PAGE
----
Forbes – Vietnam obtained a GDP growth rate of 7.02% in 2019, among highest in the world. This is also the second year that Vietnam’s economic growth rate was above 7%. The processing and manufacturing industry grew 8.9% and continued to be as a main driving force for the country’s economic growth. In terms of trade, Vietnam’s exports earned 500 billion USD in this year and enjoyed the export surplus for the 4 consecutive years in the context of the downward trends of decreased trade in many countries.

Global Competitiveness Index of 2019 revealed that Vietnam Jumped 10 places from the last year to 67, making it as the most improved country of 2019. This is supported by her government which focuses on creating a favorable, open business environment and stepping up the economic restructuring.

According to the World Bank, Vietnam has made much progress in improving business environment over the past decade. The World Bank’s 2020 Doing Business report ranked Vietnam at 70th out of 190 economies. This rank is relatively good compared to the past as Vietnam was over 90th position in 2010, and in comparison, to economies with similar per capita income.

The World Bank is also positive that Vietnam will continue to make much progress in 2020 and for years to come. This assessment is based on two main reasons as follows: Firstly, Vietnamese authorities have worked on improved access to credit information through data distribution from retailers. This will help reduce service costs and increase transparency in the market.

In October 2019, the National Credit Information Centre of Vietnam (CIC) and the State Bank of Vietnam (SBV) launched a portal connecting borrowers and credit institutions. Borrowers now can easily choose credit packages and register loan needs at the appreciate credit institutions through the online portal.

shutterstock 626352947
ho chi minh city | photo: shutterstock

As for borrowers, they can view their own credit information and credit scores by themselves and monitor their credit levels as well as prevent fraud. Secondly, it’s about paying taxes. In 2019, Vietnam upgraded the electronic system managing the tax payment process for businesses.

Upgrading the information technology infrastructure has made paying taxes an easier process for most businesses. The tax payment processes now can be completed within a day, compared with two to three working days in the past few years. The improved business environment has also helped Vietnam attract more foreign investment. Foreign Direct Investment (FDI) has been pledged to Vietnam surpassing 38 billion USD in the year of 2019. This figure is a 10-year high and represents a year-on-year of 7.2%.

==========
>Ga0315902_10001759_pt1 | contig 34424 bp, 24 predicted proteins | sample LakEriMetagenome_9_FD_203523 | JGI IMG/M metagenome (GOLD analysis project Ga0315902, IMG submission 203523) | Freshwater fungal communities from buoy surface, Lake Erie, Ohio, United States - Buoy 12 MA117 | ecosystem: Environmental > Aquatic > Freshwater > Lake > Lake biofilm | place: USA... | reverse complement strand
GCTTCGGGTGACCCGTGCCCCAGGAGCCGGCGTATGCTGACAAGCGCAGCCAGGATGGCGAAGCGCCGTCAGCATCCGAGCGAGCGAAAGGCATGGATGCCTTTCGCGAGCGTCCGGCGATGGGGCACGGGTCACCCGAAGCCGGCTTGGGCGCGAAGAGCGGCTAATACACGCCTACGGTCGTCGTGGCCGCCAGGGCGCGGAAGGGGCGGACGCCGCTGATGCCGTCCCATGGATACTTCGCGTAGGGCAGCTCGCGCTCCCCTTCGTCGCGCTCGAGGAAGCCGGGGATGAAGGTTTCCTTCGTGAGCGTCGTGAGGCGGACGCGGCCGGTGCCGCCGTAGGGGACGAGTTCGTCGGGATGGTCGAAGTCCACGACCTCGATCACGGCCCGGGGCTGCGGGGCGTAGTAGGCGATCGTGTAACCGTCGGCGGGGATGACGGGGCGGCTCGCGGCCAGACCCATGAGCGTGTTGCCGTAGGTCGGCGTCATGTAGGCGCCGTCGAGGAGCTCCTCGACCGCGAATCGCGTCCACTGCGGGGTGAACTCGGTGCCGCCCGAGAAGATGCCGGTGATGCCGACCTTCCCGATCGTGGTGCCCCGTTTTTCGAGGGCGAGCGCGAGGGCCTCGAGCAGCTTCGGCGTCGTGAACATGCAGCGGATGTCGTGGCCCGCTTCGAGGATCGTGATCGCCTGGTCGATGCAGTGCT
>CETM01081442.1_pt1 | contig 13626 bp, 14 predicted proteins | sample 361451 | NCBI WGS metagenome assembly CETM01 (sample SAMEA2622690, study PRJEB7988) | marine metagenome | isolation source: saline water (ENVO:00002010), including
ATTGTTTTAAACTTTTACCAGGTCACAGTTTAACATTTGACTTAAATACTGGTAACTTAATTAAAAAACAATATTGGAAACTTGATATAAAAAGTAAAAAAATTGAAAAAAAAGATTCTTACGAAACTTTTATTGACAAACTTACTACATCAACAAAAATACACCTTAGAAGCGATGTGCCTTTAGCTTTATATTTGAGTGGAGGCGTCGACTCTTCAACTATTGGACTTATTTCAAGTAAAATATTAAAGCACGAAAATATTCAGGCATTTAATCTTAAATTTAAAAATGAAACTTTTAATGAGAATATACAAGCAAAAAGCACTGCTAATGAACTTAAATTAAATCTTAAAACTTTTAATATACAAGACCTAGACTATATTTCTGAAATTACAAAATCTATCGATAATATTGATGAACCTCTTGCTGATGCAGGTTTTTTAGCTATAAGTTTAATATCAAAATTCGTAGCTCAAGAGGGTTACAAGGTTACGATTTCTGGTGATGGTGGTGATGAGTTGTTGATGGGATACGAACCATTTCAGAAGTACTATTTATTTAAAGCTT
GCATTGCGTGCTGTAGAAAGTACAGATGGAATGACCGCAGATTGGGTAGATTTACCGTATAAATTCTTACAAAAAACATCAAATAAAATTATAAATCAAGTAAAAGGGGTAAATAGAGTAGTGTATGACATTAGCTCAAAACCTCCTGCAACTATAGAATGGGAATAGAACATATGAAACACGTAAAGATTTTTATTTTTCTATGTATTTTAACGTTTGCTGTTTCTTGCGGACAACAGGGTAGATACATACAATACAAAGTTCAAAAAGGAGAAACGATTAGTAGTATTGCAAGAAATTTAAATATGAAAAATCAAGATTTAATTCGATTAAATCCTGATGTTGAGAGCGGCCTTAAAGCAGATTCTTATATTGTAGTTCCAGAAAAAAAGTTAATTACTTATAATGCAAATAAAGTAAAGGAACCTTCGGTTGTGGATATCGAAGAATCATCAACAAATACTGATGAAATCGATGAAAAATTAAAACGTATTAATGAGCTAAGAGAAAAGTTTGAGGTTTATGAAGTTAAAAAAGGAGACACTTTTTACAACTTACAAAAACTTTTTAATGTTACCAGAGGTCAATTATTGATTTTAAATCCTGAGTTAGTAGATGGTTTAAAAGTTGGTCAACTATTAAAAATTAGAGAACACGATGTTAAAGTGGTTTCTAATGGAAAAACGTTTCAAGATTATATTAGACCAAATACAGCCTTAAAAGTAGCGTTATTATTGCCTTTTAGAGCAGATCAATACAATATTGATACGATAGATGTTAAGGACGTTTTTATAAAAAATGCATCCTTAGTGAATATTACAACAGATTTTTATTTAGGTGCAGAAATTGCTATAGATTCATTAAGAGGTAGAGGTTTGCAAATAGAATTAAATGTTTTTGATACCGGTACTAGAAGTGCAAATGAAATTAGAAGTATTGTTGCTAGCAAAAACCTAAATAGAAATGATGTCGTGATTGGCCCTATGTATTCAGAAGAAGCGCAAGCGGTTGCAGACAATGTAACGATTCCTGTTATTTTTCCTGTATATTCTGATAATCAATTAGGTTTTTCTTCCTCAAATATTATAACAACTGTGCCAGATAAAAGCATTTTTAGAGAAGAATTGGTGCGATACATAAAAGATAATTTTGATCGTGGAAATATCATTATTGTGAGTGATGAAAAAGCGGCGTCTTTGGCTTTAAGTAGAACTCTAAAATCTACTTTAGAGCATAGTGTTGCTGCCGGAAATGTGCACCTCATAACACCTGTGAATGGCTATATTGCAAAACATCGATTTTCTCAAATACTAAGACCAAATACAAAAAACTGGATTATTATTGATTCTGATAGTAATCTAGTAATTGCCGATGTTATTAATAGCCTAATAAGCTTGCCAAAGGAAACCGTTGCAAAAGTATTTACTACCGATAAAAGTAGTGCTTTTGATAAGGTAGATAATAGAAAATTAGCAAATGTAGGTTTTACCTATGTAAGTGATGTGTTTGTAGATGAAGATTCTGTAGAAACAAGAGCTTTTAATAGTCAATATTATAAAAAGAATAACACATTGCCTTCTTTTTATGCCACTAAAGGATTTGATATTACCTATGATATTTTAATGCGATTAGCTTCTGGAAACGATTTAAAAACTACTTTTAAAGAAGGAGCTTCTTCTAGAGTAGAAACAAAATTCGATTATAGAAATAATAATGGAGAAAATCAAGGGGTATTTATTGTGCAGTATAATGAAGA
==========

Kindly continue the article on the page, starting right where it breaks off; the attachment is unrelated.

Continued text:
Vietnam has signed 12 free trade agreements with external partners so far, including “new-generation” deals with higher and broader commitments. Impressively, the European Union signed a landmark free trade agreement with Vietnam in June, 2019, the first of its kind with a developing country in Asia, paving the way for tariff reductions on 99% of good between Vietnam and this bloc. As mentioned by Reuters, the European Union described the EU-Vietnam Free Trade Agreement (EVFTA) as “the most ambitious free trade deal ever concluded with a developing country”. 

The EU is Vietnam’s second-largest export market after the United State. According to the Vietnamese Government, EVFTA would boost EU exports to Vietnam by 15.28% and those from Vietnam to the EU by 20% by 2020. The agreement will boost Vietnam’GDP by 2.18%-3.25% annually by 2023 and 4.57%-5.30% annually between 2024 and 2028. On February 12th, 2020, the European Parliament ratified EVFTA and also the EU-Vietnam Investment Protection Agreement (EVIPA). At the end of 2018, EU investors had invested more than 23,9 billion USD in 2,133 projects in Vietnam. Now, Investors from this Bloc are active in 18 economic sectors and in 52 out of 63 provinces in Vietnam. Among 24 EU member states having investing in Vietnam, Netherlands is taking the top followed by France and the UK.

To remember, Vietnam is also a member of the Comprehensive and Progressive Agreement for Trans-Pacific Partnership (CPTPP). According to the National Center for Socio-Economic Information and Forecasting under the Ministry of Planning and Investment of Vietnam, the CPTPP would boost Vietnam’GDP by US$ 1.7 billion USD and exports more than $4 billion by 2035, up 1.32% and 4.04 % respectively. The Agreement will create a huge free economic sector, with a market size of about 500 million people and a combined GDP of more than US$13.5 trillion that accounts for 13% of global GDP.

Vietnam has also significant achievements in terms of how the country dealt with the coronavirus outbreak. Recently, London-based famous, Financial Times said that “Vietnam has proved a model in containing the disease in a country with limited resources but determined leadership”.

Vietnam has focused on isolating infected people and tracking down their second and third contacts rather than applying the South Korea-style response to the outbreak, which carries mass testing. All of those people were then placed under successively stringent levels of movement and contact restrictions.

Vietnam shares a 1,100-kilometer-long border with China, however, the country has reported only 270 infected people and no death as of April 25. Many of those returned from overseas. During a meeting of the Communist Party of Vietnam at the end of January, the Vietnamese Prime Minister Nguyen Xuan Phuc said that “fighting this epidemic, means fighting the enemy”.

shutterstock 1625057854
ASEAN countries | photo: shuttersotck